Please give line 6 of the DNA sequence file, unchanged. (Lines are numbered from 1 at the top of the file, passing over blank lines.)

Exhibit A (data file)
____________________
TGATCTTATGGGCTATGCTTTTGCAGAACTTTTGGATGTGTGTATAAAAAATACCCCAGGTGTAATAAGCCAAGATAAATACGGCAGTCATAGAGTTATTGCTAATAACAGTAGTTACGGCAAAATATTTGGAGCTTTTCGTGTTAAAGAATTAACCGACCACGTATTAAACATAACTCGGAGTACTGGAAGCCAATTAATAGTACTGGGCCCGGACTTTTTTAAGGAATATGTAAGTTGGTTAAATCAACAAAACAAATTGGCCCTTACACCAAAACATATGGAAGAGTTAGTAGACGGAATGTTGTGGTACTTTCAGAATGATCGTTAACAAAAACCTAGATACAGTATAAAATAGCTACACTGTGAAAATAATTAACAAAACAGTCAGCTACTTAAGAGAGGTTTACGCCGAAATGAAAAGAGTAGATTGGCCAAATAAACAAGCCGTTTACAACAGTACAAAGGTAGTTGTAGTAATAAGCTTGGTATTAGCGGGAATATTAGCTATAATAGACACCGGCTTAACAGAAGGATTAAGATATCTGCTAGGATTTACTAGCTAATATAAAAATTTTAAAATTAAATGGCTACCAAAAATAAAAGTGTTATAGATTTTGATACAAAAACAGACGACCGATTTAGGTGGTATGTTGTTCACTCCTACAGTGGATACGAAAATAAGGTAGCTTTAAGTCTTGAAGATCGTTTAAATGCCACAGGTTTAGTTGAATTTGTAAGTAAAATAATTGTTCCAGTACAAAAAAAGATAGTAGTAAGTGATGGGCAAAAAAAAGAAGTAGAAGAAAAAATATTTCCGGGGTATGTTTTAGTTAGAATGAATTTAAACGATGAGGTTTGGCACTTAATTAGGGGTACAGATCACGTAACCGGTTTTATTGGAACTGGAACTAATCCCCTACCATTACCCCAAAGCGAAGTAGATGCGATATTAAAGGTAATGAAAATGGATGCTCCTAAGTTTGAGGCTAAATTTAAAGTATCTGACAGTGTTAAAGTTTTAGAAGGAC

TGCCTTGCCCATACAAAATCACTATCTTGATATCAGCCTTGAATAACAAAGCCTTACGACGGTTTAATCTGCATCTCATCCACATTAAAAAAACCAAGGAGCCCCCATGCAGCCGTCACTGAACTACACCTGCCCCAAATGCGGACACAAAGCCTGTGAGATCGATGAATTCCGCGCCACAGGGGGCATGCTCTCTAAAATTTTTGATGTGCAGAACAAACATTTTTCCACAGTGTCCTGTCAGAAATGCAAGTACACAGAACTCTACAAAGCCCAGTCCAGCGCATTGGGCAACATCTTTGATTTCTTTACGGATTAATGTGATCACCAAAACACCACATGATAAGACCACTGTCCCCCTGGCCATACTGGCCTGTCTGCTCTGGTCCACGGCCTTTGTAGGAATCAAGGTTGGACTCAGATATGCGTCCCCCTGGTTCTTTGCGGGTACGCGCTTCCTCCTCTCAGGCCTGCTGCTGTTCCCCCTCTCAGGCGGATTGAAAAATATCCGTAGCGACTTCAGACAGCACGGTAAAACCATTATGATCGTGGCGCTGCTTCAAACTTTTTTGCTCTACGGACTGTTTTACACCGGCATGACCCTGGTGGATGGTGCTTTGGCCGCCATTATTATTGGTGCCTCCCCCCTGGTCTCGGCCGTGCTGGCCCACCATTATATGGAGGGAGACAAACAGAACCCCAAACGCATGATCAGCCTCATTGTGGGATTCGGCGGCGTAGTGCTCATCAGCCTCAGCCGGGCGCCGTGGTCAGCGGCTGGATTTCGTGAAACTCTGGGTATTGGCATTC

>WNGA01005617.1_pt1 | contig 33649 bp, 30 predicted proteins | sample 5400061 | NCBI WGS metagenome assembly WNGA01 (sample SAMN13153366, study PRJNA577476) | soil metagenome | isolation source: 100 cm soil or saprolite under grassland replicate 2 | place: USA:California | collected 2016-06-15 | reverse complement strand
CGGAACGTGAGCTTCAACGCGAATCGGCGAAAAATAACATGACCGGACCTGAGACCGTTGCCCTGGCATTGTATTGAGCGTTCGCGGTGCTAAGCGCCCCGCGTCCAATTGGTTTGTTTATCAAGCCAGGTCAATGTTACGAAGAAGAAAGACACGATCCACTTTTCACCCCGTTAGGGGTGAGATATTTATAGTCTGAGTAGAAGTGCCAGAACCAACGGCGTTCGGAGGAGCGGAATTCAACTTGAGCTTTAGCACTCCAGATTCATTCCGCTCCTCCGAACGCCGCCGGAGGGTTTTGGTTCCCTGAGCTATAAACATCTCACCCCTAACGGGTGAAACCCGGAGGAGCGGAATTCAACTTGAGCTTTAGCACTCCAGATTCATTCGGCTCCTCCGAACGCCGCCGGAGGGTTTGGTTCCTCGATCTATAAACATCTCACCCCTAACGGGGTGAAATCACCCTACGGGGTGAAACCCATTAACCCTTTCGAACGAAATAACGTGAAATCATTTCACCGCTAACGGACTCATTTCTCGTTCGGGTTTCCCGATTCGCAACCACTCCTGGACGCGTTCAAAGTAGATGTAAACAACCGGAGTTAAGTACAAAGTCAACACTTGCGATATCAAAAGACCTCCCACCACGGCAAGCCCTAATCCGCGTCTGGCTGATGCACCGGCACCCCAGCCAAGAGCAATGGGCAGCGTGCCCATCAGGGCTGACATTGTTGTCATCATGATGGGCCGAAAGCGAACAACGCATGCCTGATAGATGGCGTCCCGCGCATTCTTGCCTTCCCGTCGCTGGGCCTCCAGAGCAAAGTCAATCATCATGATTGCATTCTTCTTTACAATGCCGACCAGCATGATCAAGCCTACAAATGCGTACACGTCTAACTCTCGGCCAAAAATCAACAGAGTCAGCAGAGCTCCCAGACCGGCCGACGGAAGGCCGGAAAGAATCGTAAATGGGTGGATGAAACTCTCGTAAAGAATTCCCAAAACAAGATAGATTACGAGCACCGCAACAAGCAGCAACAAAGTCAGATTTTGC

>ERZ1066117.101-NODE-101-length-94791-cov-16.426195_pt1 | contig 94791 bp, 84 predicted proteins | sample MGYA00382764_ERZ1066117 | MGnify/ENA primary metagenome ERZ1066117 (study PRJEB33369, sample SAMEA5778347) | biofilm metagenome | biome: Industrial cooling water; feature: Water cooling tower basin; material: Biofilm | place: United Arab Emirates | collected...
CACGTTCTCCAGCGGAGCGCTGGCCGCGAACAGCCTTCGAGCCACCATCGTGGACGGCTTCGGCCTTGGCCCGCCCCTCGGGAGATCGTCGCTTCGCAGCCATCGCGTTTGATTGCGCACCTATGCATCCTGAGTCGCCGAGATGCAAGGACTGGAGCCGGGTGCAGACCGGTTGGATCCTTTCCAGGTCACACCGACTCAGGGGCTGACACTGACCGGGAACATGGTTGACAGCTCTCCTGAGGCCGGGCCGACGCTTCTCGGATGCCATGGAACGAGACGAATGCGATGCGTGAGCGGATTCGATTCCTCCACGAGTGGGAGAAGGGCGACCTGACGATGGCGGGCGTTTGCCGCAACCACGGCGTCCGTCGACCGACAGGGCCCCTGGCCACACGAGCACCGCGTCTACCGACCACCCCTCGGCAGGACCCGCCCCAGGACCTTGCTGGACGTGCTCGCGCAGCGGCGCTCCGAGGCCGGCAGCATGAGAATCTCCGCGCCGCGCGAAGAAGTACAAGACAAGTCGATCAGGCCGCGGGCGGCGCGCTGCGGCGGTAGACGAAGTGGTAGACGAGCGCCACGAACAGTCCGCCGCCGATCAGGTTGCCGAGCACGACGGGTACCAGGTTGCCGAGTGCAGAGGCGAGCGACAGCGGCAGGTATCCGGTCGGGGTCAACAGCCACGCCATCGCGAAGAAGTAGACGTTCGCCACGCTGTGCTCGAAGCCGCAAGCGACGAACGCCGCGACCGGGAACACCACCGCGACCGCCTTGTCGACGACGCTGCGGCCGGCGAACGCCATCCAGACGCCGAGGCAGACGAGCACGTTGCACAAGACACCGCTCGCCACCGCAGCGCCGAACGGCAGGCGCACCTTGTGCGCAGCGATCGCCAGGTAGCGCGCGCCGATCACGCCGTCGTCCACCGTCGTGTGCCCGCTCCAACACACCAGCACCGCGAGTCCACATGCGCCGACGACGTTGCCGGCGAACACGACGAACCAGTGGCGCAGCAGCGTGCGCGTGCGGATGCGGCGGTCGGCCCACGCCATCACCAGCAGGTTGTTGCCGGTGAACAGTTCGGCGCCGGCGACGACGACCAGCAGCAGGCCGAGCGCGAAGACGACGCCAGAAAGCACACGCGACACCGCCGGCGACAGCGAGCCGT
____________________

CACGTTCTCCAGCGGAGCGCTGGCCGCGAACAGCCTTCGAGCCACCATCGTGGACGGCTTCGGCCTTGGCCCGCCCCTCGGGAGATCGTCGCTTCGCAGCCATCGCGTTTGATTGCGCACCTATGCATCCTGAGTCGCCGAGATGCAAGGACTGGAGCCGGGTGCAGACCGGTTGGATCCTTTCCAGGTCACACCGACTCAGGGGCTGACACTGACCGGGAACATGGTTGACAGCTCTCCTGAGGCCGGGCCGACGCTTCTCGGATGCCATGGAACGAGACGAATGCGATGCGTGAGCGGATTCGATTCCTCCACGAGTGGGAGAAGGGCGACCTGACGATGGCGGGCGTTTGCCGCAACCACGGCGTCCGTCGACCGACAGGGCCCCTGGCCACACGAGCACCGCGTCTACCGACCACCCCTCGGCAGGACCCGCCCCAGGACCTTGCTGGACGTGCTCGCGCAGCGGCGCTCCGAGGCCGGCAGCATGAGAATCTCCGCGCCGCGCGAAGAAGTACAAGACAAGTCGATCAGGCCGCGGGCGGCGCGCTGCGGCGGTAGACGAAGTGGTAGACGAGCGCCACGAACAGTCCGCCGCCGATCAGGTTGCCGAGCACGACGGGTACCAGGTTGCCGAGTGCAGAGGCGAGCGACAGCGGCAGGTATCCGGTCGGGGTCAACAGCCACGCCATCGCGAAGAAGTAGACGTTCGCCACGCTGTGCTCGAAGCCGCAAGCGACGAACGCCGCGACCGGGAACACCACCGCGACCGCCTTGTCGACGACGCTGCGGCCGGCGAACGCCATCCAGACGCCGAGGCAGACGAGCACGTTGCACAAGACACCGCTCGCCACCGCAGCGCCGAACGGCAGGCGCACCTTGTGCGCAGCGATCGCCAGGTAGCGCGCGCCGATCACGCCGTCGTCCACCGTCGTGTGCCCGCTCCAACACACCAGCACCGCGAGTCCACATGCGCCGACGACGTTGCCGGCGAACACGACGAACCAGTGGCGCAGCAGCGTGCGCGTGCGGATGCGGCGGTCGGCCCACGCCATCACCAGCAGGTTGTTGCCGGTGAACAGTTCGGCGCCGGCGACGACGACCAGCAGCAGGCCGAGCGCGAAGACGACGCCAGAAAGCACACGCGACACCGCCGGCGACAGCGAGCCGT